Post written by Russ Hall
At dawn on June 21 of this year, Peg and I were at Shell Mound, seeking to recreate the experience of the Summer Solstice that Native Americans had a millennium ago. Daybreak on the fishing dock was lovely as we watched the sunrise in the east. We had the place almost to ourselves—except for swarms of no-see-ums. They kept us from lingering and we were soon on our way back toward Cedar Key. A short distance beyond the bridge over Dennis Creek Peg noticed an animal perhaps 50 yards ahead of us on the side of the road. Shadows were long and the animal was backlit, but its outline was clearly visible. It must be a fox, I thought. When it turned and made for the tree line, however, I noticed that its bounding gait was not at all like a fox. “It’s a bobcat,” I exclaimed. “But it had a long tail,” Peg said.
Hmm, a cat with a long tail. Could it be the elusive jaguarundi?
So, putting an end to the mystery is a challenge for anyone who has a wildlife camera and is looking for a project.
YCCers Shelby Holland and Gabriel Lauer with Refuge Biologist Vic Doig on a shorebird survey.
Each summer, the Lower Suwannee NWR participates in the Youth Conservation Corps (YCC) program. It is a federal government, summer youth employment program hiring teens from 15 through 18 years old, who are permanent US residents with a work permit and Social Security number. The work is at participating national parks, forests, wildlife refuges, and fish hatcheries. It is intended to develop an ethic of environmental stewardship and civic responsibility. YCC programs are 8 to 10 weeks and members are paid the minimum wage for a 40-hour work week.
This year, the Refuge is hosting two summer YCC Students: Shelby Holland from Chiefland, who was the YCC Youth Leader last year, and Gabriel Lauer from Cedar Key. They are working as a team on various Refuge maintenance projects including, but not limited to mowing, rehabbing the yellow gates, garbage and cleaning details, posting signs, and assisting Crystal River NWR YCCers.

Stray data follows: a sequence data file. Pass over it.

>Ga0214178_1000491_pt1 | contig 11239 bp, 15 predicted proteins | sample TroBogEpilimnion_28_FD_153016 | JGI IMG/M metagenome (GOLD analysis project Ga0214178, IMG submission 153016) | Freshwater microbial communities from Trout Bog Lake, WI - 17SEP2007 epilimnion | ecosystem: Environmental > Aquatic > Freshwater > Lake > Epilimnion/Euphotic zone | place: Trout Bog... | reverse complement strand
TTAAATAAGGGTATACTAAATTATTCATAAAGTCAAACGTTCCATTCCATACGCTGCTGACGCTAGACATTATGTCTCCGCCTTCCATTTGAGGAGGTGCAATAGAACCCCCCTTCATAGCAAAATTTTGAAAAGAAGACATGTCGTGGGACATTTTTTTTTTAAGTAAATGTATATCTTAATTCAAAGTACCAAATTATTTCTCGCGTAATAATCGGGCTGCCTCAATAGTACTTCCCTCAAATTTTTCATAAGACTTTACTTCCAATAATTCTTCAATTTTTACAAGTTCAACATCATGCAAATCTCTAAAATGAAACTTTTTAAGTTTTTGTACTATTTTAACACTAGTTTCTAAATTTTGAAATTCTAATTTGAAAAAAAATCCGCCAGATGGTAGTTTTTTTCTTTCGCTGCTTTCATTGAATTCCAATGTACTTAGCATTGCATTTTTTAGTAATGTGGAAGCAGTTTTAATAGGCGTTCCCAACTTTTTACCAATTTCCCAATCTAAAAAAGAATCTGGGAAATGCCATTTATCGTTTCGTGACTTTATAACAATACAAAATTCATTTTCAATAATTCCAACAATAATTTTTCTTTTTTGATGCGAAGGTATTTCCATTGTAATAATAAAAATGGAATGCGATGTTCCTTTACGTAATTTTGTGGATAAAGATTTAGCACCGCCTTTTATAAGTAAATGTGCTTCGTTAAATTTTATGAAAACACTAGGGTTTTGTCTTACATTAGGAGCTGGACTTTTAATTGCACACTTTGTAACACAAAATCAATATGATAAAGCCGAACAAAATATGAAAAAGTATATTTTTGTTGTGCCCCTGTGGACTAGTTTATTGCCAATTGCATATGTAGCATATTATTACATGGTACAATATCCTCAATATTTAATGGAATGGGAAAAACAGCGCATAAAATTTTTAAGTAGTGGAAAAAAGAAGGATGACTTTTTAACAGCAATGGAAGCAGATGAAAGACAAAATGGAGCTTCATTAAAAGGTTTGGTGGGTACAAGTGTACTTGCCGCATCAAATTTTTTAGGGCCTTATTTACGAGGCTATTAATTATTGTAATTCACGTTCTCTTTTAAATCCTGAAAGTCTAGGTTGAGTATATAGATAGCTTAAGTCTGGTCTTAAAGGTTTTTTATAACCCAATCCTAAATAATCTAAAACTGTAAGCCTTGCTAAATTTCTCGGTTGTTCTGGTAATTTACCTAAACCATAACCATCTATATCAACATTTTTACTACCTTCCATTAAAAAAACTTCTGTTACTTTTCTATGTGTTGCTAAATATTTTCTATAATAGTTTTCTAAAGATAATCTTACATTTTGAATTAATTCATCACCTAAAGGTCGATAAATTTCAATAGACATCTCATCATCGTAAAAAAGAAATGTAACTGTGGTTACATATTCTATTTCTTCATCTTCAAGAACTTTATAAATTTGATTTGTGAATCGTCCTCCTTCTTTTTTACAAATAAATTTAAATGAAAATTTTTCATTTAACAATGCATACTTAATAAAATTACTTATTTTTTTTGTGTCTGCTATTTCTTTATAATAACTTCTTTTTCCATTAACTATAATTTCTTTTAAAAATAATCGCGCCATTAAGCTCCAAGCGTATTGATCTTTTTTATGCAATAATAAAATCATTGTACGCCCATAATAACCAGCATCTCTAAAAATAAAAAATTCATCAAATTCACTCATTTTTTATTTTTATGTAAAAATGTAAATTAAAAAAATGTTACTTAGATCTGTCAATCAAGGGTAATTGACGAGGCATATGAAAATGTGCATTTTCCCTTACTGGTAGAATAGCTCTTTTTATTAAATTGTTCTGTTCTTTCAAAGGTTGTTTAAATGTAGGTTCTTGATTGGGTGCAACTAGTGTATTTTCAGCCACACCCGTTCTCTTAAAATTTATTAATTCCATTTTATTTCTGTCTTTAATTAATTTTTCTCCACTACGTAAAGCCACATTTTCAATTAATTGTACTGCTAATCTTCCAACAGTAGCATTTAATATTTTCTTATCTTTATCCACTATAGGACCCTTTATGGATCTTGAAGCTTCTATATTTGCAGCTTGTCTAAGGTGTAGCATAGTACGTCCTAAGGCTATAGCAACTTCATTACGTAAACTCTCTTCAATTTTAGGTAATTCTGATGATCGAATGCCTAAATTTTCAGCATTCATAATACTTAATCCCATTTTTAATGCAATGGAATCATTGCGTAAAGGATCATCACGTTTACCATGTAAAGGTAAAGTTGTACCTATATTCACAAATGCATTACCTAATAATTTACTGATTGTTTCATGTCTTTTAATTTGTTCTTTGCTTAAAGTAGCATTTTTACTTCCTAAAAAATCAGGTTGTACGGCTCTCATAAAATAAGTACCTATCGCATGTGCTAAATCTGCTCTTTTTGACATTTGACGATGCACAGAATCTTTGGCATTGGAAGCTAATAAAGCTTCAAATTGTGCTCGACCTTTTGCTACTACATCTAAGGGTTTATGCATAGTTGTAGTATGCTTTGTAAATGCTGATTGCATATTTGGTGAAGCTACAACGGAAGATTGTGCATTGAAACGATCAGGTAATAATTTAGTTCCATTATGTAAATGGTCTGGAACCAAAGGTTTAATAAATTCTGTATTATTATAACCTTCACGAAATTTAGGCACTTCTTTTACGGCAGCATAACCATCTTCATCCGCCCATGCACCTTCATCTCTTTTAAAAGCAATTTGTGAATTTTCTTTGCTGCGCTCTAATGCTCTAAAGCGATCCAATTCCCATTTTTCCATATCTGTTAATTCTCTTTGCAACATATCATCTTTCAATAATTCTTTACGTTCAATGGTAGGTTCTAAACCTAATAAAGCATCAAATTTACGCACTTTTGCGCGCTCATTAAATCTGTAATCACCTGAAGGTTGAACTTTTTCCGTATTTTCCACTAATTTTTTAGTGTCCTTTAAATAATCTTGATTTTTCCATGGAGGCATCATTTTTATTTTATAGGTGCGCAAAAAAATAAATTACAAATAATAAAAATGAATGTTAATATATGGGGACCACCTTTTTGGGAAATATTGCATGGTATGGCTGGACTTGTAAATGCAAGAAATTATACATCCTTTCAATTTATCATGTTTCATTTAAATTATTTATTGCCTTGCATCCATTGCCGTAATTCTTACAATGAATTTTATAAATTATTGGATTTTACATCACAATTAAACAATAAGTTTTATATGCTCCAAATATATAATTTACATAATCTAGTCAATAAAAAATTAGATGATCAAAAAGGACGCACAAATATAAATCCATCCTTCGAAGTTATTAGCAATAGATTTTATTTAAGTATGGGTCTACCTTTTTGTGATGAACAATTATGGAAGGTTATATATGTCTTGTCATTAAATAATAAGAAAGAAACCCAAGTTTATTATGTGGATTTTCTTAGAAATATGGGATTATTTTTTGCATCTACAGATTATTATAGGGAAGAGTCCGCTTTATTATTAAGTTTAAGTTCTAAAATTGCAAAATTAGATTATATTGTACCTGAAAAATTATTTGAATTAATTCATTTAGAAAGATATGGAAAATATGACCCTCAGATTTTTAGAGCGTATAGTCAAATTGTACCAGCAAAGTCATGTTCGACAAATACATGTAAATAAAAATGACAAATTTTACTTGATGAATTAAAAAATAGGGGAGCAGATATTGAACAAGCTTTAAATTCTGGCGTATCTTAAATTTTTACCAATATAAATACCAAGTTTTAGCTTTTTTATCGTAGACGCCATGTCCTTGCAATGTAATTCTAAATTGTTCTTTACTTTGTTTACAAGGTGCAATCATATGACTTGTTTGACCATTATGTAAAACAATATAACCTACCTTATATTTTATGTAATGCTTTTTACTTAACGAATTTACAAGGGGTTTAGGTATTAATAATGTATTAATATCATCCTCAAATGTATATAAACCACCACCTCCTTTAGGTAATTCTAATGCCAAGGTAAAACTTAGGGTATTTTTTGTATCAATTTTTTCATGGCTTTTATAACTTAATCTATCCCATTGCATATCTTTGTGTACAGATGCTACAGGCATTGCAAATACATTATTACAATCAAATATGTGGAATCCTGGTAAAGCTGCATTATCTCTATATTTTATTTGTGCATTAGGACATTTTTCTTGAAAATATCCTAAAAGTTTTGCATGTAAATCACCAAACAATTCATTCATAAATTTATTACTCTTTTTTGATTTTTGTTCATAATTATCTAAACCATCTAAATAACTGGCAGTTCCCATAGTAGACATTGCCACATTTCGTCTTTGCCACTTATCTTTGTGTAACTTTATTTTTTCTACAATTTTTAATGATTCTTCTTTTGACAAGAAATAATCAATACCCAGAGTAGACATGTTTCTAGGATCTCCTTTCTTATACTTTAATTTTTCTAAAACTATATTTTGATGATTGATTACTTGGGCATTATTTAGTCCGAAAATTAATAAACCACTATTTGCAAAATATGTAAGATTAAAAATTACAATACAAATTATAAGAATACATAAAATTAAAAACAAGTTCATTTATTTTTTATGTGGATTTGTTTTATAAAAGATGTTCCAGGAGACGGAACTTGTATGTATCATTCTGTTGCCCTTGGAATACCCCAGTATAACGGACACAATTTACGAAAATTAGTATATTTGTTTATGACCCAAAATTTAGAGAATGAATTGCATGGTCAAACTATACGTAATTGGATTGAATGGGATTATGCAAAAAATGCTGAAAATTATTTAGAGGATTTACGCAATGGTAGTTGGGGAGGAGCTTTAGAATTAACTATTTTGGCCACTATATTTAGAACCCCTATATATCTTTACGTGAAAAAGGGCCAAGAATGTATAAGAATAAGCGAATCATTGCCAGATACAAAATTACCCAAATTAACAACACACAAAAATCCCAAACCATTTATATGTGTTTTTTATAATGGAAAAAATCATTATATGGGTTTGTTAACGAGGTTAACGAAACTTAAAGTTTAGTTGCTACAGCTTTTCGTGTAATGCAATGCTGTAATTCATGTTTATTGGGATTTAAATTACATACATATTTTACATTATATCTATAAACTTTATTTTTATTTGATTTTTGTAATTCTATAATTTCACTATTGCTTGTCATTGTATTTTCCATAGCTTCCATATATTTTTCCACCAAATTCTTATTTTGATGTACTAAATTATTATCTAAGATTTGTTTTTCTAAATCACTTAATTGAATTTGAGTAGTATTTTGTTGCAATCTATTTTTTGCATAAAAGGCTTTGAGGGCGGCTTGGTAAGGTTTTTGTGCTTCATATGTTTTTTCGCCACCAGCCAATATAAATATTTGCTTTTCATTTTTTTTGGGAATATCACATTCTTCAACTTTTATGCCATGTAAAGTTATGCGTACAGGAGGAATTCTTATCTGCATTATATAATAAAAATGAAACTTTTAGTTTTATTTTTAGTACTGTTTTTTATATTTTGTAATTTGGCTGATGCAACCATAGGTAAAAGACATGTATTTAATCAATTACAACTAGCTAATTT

Teens who would be interested in applying for a YCC job for a future summer should text or call Refuge Manager Andrew Gude at 703.622.3896.
Shell Mound, on the Levy County side of the Lower Suwannee NWR, attracts thousands of visitors each year. Some come to fish from the pier. Others put in their kayaks and small boats at the tide-dependent launch area. Some walk the one-mile Dennis Creek Trail through marshes and hammocks.
For many, the highlight of the visit is the walk on the self-guided, less than a half-mile Shell Mound archaeological trail.
Despite its unassuming name, Shell Mound (8LV42), is a large shell-bearing archaeological site that was once the location of special gatherings for Native American groups across the broader region.
The site rose to prominence as a ritual center at about A.D. 400 and continued through A.D. 650. Archaeologists refer to places such as this as “civic-ceremonial centers,” locations of both residence and ritual activity. Like other civic-ceremonial centers in the region, Shell Mound drew its significance from a nearby cemetery, the hallowed ground of ancestors from far and wide.
The site features mounds of marine shell (predominately oyster) measuring 20 feet high surrounding a large central plaza. Excavations by archaeologists from the University of Florida have discovered the remains of large feasts that took place in the summer – likely celebrating the Summer Solstice, the longest day of the year.
Today, Shell Mound is part of the Lower Suwannee National Wildlife Refuge and thus under the stewardship of U.S. Fish and Wildlife Service with the help of community groups such as the Friends of the Lower Suwannee Wildlife Refuges. Come tour this incredible site and learn more about Shell Mound and its inhabitants by taking the self-guided walking tour.
Click here for the Guide Book giving additional information beyond what is on the brief interpretive panels.
Click the links below to read the Interpretive Panels you will see along the short trail.